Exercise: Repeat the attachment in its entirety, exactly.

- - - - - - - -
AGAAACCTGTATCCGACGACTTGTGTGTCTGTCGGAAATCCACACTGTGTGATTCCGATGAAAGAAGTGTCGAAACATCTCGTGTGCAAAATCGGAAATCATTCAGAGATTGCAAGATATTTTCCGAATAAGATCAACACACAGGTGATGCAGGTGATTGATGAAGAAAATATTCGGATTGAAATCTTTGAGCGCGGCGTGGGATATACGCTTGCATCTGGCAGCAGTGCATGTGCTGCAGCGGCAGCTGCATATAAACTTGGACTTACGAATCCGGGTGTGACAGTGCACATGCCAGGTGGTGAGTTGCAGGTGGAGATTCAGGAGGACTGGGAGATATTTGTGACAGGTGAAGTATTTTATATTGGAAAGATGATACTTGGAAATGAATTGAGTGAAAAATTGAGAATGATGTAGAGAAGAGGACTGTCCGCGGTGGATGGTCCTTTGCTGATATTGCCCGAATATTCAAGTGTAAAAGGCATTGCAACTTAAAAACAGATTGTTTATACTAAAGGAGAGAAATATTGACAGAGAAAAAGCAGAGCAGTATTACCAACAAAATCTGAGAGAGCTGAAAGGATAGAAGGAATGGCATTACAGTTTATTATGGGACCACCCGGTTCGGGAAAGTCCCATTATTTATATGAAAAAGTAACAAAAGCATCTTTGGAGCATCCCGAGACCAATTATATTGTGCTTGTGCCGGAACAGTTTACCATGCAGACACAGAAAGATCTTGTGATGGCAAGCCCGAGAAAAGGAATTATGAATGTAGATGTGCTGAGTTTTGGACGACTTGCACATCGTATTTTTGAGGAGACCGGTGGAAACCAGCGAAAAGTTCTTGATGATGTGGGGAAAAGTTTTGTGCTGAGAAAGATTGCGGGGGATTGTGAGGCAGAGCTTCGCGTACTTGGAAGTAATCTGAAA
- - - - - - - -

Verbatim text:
AGAAACCTGTATCCGACGACTTGTGTGTCTGTCGGAAATCCACACTGTGTGATTCCGATGAAAGAAGTGTCGAAACATCTCGTGTGCAAAATCGGAAATCATTCAGAGATTGCAAGATATTTTCCGAATAAGATCAACACACAGGTGATGCAGGTGATTGATGAAGAAAATATTCGGATTGAAATCTTTGAGCGCGGCGTGGGATATACGCTTGCATCTGGCAGCAGTGCATGTGCTGCAGCGGCAGCTGCATATAAACTTGGACTTACGAATCCGGGTGTGACAGTGCACATGCCAGGTGGTGAGTTGCAGGTGGAGATTCAGGAGGACTGGGAGATATTTGTGACAGGTGAAGTATTTTATATTGGAAAGATGATACTTGGAAATGAATTGAGTGAAAAATTGAGAATGATGTAGAGAAGAGGACTGTCCGCGGTGGATGGTCCTTTGCTGATATTGCCCGAATATTCAAGTGTAAAAGGCATTGCAACTTAAAAACAGATTGTTTATACTAAAGGAGAGAAATATTGACAGAGAAAAAGCAGAGCAGTATTACCAACAAAATCTGAGAGAGCTGAAAGGATAGAAGGAATGGCATTACAGTTTATTATGGGACCACCCGGTTCGGGAAAGTCCCATTATTTATATGAAAAAGTAACAAAAGCATCTTTGGAGCATCCCGAGACCAATTATATTGTGCTTGTGCCGGAACAGTTTACCATGCAGACACAGAAAGATCTTGTGATGGCAAGCCCGAGAAAAGGAATTATGAATGTAGATGTGCTGAGTTTTGGACGACTTGCACATCGTATTTTTGAGGAGACCGGTGGAAACCAGCGAAAAGTTCTTGATGATGTGGGGAAAAGTTTTGTGCTGAGAAAGATTGCGGGGGATTGTGAGGCAGAGCTTCGCGTACTTGGAAGTAATCTGAAA